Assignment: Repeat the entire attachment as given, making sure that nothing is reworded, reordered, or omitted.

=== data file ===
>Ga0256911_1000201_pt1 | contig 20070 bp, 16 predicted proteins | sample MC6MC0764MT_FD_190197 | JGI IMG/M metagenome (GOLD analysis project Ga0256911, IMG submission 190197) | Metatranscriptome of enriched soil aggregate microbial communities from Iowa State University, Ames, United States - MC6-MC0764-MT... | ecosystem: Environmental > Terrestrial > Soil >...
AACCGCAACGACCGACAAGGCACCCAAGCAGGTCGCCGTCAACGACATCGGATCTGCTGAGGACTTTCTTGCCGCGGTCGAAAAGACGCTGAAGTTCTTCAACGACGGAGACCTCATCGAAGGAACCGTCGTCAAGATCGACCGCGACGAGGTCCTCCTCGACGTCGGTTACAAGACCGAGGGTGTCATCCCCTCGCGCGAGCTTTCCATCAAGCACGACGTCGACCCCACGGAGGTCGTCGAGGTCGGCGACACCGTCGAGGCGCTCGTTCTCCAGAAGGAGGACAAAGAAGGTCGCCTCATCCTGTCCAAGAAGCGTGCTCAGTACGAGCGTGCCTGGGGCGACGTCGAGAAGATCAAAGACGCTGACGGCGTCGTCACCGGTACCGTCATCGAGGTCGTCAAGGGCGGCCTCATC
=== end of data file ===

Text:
>Ga0256911_1000201_pt1 | contig 20070 bp, 16 predicted proteins | sample MC6MC0764MT_FD_190197 | JGI IMG/M metagenome (GOLD analysis project Ga0256911, IMG submission 190197) | Metatranscriptome of enriched soil aggregate microbial communities from Iowa State University, Ames, United States - MC6-MC0764-MT... | ecosystem: Environmental > Terrestrial > Soil >...
AACCGCAACGACCGACAAGGCACCCAAGCAGGTCGCCGTCAACGACATCGGATCTGCTGAGGACTTTCTTGCCGCGGTCGAAAAGACGCTGAAGTTCTTCAACGACGGAGACCTCATCGAAGGAACCGTCGTCAAGATCGACCGCGACGAGGTCCTCCTCGACGTCGGTTACAAGACCGAGGGTGTCATCCCCTCGCGCGAGCTTTCCATCAAGCACGACGTCGACCCCACGGAGGTCGTCGAGGTCGGCGACACCGTCGAGGCGCTCGTTCTCCAGAAGGAGGACAAAGAAGGTCGCCTCATCCTGTCCAAGAAGCGTGCTCAGTACGAGCGTGCCTGGGGCGACGTCGAGAAGATCAAAGACGCTGACGGCGTCGTCACCGGTACCGTCATCGAGGTCGTCAAGGGCGGCCTCATC